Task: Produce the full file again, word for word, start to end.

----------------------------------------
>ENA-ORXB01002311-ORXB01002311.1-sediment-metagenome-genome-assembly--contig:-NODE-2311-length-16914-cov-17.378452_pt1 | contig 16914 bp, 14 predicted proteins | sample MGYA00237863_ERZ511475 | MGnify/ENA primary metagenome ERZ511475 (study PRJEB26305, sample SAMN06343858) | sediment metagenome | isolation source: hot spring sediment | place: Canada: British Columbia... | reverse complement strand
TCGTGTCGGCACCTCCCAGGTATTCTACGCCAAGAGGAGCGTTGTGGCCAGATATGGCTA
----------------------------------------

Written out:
>ENA-ORXB01002311-ORXB01002311.1-sediment-metagenome-genome-assembly--contig:-NODE-2311-length-16914-cov-17.378452_pt1 | contig 16914 bp, 14 predicted proteins | sample MGYA00237863_ERZ511475 | MGnify/ENA primary metagenome ERZ511475 (study PRJEB26305, sample SAMN06343858) | sediment metagenome | isolation source: hot spring sediment | place: Canada: British Columbia... | reverse complement strand
TCGTGTCGGCACCTCCCAGGTATTCTACGCCAAGAGGAGCGTTGTGGCCAGATATGGCTA